To conquer or to die.
Loud swells the charging trumpet–
‘Tis a voice from our own land–
God of battles! God of vengeance!
Guide to-day the patriot’s brand;
There are stains to wash away,
There are memories to destroy,
In the best blood of the Briton
To-day at Fontenoy.
Plunge deep the fiery rowels
In a thousand reeking flanks–
Down, chivalry of Ireland,
Down on the British ranks!
Now shall their serried columns
Beneath our sabres reel–
Through the ranks, then, with the war-horse–
Through their bosoms with the steel.
With one shout for good King Louis,
And the fair land of the vine,
Like the wrathful Alpine tempest,
We swept upon their line–
Then rang along the battle-field
Triumphant our hurrah,
And we smote them down, still cheering,
“Erin, shanthagal go bragh.”
As prized as is the blessing
From an aged father’s lip–
As welcome as the haven
To the tempest-driven ship–
As dear as to the lover
The smile of gentle maid–
Is this day of long-sought vengeance
To the swords of the Brigade.
See their shatter’d forces flying,
A broken, routed line–
See, England, what brave laurels
For your brow to-day we twine.
Oh, thrice bless’d the hour that witness’d
The Briton turn to flee
From the chivalry of Erin
And France’s “fleur de lis.”
As we lay beside our camp-fires,
When the sun had pass’d away,
And thought upon our brethren
Who had perished in the fray,
We prayed to God to grant us,
And then we’d die with joy,
One day upon our own dear land
Like this of Fontenoy.
“Battle of Fontenoy” is reprinted from Historic Poems and Ballads. Ed. Rupert S. Holland. Philadelphia: George W. Jacobs & Co., 1912.
June is high season for weddings. I attended a lovely wedding in Cork on June 21st. The beautiful bride is a cake maker. Her own was a triumph.
Wedding favours when you are from Midleton
The Late Great Seán McCarthy
This is Peggy Sweeney’s songbook. Peggy is the acknowledged best interpreter of a McCarthy song.
Peggy is on the far right in this photo with her sister and her sister in law.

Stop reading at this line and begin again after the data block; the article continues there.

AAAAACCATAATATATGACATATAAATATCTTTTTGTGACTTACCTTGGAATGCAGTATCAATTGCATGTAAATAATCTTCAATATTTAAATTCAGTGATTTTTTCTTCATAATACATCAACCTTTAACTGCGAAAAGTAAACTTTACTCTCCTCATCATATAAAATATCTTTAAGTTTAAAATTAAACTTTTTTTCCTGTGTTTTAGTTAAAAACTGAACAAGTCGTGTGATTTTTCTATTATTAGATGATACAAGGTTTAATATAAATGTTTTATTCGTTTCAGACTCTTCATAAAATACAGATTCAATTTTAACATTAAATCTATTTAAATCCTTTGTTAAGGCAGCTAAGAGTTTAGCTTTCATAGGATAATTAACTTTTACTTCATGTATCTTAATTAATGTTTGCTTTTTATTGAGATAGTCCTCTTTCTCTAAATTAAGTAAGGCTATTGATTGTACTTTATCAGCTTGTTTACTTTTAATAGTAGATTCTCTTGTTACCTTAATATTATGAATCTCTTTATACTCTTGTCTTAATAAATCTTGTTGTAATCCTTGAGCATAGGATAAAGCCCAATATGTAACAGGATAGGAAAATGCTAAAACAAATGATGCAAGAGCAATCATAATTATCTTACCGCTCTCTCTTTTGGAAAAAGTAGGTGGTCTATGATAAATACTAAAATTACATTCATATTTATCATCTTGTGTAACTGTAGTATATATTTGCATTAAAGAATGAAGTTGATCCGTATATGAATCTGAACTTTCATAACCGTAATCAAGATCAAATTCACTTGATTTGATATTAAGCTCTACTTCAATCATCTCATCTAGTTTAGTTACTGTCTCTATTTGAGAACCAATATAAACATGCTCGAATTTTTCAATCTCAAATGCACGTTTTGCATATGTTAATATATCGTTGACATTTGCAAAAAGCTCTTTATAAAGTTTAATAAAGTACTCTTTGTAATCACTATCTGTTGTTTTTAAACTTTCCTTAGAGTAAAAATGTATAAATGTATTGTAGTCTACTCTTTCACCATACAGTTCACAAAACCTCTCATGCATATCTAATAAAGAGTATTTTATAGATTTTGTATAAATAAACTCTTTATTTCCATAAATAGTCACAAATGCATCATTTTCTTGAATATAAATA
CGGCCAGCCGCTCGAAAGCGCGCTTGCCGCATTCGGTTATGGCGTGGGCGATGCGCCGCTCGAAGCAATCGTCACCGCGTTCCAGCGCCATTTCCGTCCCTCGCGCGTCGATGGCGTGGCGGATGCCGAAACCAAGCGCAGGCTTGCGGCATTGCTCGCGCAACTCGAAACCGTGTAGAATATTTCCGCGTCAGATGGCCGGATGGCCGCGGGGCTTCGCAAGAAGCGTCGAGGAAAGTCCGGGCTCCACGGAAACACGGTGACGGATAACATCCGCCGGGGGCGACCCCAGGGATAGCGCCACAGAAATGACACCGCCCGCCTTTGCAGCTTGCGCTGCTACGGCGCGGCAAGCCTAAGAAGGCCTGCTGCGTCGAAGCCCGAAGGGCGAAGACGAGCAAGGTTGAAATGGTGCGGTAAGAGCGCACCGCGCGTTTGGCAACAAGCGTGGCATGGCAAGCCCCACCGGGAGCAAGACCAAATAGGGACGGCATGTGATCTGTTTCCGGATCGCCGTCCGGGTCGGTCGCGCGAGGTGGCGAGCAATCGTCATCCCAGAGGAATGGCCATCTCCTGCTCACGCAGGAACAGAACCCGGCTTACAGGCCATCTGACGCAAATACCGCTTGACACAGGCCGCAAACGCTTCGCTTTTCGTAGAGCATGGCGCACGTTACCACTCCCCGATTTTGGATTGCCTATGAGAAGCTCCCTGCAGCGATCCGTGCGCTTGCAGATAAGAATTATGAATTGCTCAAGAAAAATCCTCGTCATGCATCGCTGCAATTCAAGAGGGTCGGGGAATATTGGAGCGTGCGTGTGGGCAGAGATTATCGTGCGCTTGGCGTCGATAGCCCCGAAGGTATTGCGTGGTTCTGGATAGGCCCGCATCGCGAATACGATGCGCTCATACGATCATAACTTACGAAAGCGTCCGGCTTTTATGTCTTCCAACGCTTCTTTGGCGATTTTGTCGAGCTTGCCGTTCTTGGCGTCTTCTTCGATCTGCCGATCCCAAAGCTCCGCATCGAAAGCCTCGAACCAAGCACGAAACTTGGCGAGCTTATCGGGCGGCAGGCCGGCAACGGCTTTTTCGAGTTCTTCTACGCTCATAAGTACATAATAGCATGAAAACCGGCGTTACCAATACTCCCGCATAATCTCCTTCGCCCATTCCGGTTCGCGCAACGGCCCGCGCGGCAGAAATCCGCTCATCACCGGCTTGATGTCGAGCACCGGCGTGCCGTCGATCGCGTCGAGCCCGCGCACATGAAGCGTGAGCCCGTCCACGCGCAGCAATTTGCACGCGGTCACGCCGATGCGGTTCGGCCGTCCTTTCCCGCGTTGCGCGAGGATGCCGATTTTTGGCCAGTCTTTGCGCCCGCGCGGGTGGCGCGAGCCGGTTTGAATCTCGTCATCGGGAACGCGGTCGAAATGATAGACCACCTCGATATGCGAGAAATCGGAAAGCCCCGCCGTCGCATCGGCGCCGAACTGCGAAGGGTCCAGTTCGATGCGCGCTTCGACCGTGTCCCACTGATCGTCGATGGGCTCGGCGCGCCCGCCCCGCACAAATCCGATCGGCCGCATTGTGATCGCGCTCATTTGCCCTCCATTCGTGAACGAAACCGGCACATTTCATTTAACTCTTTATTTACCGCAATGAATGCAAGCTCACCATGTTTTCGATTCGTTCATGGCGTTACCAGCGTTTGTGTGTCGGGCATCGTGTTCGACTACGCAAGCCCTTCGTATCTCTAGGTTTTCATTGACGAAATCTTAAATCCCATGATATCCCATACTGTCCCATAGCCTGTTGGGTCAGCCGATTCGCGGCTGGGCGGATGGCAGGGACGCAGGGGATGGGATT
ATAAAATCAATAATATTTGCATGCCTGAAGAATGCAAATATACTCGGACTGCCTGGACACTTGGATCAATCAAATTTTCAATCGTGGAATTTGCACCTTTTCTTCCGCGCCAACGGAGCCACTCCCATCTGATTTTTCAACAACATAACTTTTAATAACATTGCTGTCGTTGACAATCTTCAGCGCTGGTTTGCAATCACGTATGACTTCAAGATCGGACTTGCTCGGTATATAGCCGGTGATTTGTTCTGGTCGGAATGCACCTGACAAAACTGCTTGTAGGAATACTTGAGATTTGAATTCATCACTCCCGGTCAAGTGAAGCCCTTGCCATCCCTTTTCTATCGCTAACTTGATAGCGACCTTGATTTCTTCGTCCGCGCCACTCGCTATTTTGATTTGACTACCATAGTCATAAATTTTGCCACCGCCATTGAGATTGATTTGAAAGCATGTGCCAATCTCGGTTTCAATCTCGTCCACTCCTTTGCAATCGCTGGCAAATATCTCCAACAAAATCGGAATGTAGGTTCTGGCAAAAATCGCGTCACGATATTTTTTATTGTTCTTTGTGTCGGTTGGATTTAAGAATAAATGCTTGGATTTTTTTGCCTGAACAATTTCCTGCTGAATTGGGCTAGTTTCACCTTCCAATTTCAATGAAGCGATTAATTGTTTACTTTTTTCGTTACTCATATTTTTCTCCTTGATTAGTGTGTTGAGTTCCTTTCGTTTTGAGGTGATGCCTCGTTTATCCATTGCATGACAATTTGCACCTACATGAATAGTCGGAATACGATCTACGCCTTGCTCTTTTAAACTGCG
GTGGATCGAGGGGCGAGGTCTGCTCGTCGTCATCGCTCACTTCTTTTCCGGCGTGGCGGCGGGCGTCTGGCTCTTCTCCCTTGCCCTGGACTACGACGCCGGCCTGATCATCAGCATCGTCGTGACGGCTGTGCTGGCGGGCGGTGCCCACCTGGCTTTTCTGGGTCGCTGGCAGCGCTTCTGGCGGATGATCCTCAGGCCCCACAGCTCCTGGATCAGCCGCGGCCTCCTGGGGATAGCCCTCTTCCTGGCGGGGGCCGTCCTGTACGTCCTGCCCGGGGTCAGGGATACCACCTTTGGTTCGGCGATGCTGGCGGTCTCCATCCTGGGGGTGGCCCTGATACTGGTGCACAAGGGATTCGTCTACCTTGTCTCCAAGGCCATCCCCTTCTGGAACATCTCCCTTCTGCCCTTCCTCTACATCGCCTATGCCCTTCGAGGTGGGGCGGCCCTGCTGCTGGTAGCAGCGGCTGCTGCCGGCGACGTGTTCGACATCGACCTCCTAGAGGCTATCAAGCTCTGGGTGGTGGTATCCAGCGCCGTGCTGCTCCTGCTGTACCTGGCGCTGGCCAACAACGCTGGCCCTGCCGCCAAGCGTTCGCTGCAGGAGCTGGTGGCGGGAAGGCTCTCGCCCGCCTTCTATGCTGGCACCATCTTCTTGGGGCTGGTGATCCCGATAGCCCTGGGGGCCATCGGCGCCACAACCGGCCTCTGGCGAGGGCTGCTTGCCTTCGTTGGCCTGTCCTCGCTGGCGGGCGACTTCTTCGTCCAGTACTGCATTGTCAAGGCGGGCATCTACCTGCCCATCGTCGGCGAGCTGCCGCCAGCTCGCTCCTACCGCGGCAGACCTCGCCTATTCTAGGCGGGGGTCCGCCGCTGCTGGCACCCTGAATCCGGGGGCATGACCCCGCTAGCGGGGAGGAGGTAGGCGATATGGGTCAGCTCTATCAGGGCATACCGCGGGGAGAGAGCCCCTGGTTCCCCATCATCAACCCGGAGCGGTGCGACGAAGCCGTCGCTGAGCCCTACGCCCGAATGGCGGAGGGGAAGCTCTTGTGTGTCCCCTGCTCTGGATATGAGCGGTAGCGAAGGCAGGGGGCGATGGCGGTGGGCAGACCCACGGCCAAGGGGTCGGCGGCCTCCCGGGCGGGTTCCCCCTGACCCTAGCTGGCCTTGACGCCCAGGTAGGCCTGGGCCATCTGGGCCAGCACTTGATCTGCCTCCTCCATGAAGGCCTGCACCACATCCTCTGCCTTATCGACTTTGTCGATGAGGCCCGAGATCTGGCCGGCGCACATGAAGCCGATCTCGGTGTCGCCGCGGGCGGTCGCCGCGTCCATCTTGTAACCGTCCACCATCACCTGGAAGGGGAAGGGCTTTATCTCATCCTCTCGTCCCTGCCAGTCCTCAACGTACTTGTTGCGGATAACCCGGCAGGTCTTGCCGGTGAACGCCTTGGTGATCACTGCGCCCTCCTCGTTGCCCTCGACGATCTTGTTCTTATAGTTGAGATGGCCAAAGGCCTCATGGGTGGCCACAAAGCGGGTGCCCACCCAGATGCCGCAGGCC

Sean McCarthy was born in 1923 in Sandes’ Bog outside Listowel. He was one of ten children. His was a poor but happy family. His house was always filled with music and singing. It was in the U.S to where he emigrated, that Sean developed his gift for writing and composing. His early childhood in Listowel and his friendship with Bryan MacMahon, who recognised him from the start as a having a special gift, had sown the seeds of a great writing career. He wrote many ballads, poems, books for children, humorous essays and many articles for The Kerryman. His soft Kerry voice was familiar to listeners to Sunday Miscellany for many years. He contributed to many many TV and radio programmes.
He is commemorated every year in Finuge at the festival that bears his name. Find out details of this year’s weekend on their Facebook page
Christopher Bourke of Mallow Camera Club went whale watching in Union Hall and he got some great photos.
Youghal’s Clock Tower artefacts
On one floor of the restored clock gate house in Youghal are lots of bits and pieces, relics of life in this residence in years gone by.
This is a shaving station.
An old manual sewing machine and inch tape. Every house had a sewing machine back in the day when we made do and mended.
This old wireless ran on a battery in the days before electricity.
This cheesey poem was typical of some in this old English primer.
Bhí fear ann fadó agus is é ainm a bhí air ná Séadna. I remember it well. It is the story of a poor shoemaker who makes a Faustian pact with the devil but in the end outwits him and escapes with his life.
I remember this one too. It was full of essays like Lá sa Phortach.
Gateau of Mutton in the Cookery Book sounds more appetising that it was.